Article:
Bullock Two-Cylinder Creeping Grip Tractor

Dec. 1, 2021

There are rare tractors, and then there are those that are truly unique, as in one of a kind. The Bullock Creeping Grip Tractor in the National Construction Equipment Museum’s collection qualifies. 

The tractor’s origins are subject to at least three different published versions, so we won’t get into that other than the following: The line originated with Western Implement and Motor Co. of Davenport, Iowa, and the first model was the Creeping Tiger halftrack. The line was acquired by Henry Bullock after Western’s failure in 1913, and he moved production to Chicago, where he already had an iron works.

Bullock wanted to design and build a tractor that was tough, simple, and economical, and the year he bought Western he had a prototype crawler tractor built. This prototype was all of that; the simplicity is visible in the manner in which the engine and parts of the powertrain were fully exposed for easy access. Even the radiator fan, which replaced a cooling tower, was wide open and unguarded.

Besides the tractor itself being one of a kind, it was also unique in being the only known crawler tractor to be powered by an opposed piston engine. The engine was a Heer 16 drawbar horsepower model, and could burn gas, distillate, or—with increased piston wear—kerosene. It ran at 900 rpm, producing a maximum speed of 2.5 mph. It also pioneered electric start, by means of dry cell batteries. A dynamo and, later, magnetos provided power once it was running.

It could turn on its own axis by setting the tracks in opposite directions. The two steering clutches were on opposite ends of the crankshaft and had to be shifted individually, with difficulty unless the tractor was under load. Travel speed was controlled by shifting between sprockets.

It was quite powerful, but the benefits came at a considerable cost for operation and maintenance. Oil ran right through it to the ground because it didn’t have a closed crankcase. Grease cups for the bearings had to be filled daily, and the crawlers and clutch needed annual repairs.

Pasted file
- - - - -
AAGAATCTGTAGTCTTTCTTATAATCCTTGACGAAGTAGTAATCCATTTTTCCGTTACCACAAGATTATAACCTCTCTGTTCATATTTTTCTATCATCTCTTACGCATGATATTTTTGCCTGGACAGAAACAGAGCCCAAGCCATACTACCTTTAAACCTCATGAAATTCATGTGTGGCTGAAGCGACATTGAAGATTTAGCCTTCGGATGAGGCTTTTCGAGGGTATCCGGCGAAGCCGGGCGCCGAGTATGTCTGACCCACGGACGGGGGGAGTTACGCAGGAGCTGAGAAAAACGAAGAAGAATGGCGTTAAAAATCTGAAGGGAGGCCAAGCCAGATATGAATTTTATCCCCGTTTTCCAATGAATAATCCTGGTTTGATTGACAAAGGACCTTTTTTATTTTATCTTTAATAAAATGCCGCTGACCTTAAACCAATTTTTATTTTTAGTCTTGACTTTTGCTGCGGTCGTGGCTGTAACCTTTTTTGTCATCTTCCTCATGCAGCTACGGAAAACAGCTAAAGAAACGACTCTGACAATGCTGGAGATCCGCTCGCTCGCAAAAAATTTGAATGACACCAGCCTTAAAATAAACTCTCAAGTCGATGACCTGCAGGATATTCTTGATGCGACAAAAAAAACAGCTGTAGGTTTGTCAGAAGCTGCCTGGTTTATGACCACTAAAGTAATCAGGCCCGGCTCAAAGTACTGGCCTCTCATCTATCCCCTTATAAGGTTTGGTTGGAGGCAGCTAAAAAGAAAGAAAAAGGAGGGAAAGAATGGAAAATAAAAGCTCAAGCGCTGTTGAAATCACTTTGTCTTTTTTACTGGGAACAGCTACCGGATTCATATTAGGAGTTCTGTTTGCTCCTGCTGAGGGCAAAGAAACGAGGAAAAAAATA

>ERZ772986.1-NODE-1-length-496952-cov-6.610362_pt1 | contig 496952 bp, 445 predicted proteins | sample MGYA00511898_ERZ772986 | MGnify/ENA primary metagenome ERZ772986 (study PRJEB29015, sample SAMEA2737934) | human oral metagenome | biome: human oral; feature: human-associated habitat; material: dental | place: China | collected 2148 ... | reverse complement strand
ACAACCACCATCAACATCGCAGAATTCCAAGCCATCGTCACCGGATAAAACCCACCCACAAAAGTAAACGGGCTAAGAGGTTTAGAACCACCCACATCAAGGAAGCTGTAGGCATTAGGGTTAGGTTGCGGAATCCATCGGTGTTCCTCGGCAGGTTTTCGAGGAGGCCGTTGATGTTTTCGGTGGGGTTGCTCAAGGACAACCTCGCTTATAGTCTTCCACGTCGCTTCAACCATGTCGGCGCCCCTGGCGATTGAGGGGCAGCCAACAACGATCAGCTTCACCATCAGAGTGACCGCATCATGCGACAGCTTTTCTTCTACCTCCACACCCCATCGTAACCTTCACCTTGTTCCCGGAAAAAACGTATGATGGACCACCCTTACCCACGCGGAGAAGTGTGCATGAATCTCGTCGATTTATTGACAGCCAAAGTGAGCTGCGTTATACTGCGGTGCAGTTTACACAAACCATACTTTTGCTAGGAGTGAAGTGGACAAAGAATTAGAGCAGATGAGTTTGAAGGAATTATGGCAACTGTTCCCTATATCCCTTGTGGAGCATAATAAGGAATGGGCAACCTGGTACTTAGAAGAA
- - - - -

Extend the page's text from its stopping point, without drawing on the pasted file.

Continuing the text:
It was used for years on Bullock’s ranch in upper Michigan in all manner of agricultural and logging applications. When the ranch shut down, Bullock gave the tractor to the foreman, who used it to power a small sawmill. He in turn sold it to collector Lewis D. Good, and HCEA member Glenn Higgins acquired it at Good’s estate auction. He restored it and donated it to the National Construction Equipment Museum in 2013. It will be on display during the HCEA’s 2022 International Convention and Old Equipment Exhibition, to be held at the Museum September 16 to 18, 2022.

The Historical Construction Equipment Association (HCEA) is a 501(c)3 nonprofit organization dedicated to preserving the history of the construction, dredging, and surface mining equipment industries. With over 3,800 members in 25 countries, HCEA activities include publication of a quarterly educational magazine, Equipment Echoes, from which this article is adapted; operation of National Construction Equipment Museum and archives in Bowling Green, Ohio; and hosting an annual working exhibition of restored construction equipment. The next International Convention and Old Equipment Exhibition will be September 23 to 25, 2022, at the National Construction Equipment Museum in Bowling Green, Ohio. Individual annual memberships are $35 within the U.S. HCEA seeks to develop relationships in the equipment manufacturing industry, and offers a college scholarship for engineering and construction management students. Information is available at www.hcea.net, or by calling 419.352.5616, or emailing [email protected].

Bureau of Public Roads Manuscript Collection, Idaho State Archives
Knox Yellow road scraper.
Caterpillar image, Maier-Dailey Papers, HCEA Archives
On a road job near Galva, Illinois, in September, 1938, a Cat D4 with a High Loader is spreading fill, plus towing a disc and a pneumatic roller. It also ditched, placed pipe, and cleared brush. The machine handled excavation as well, including overburden, gravel, and earth and rock cuts.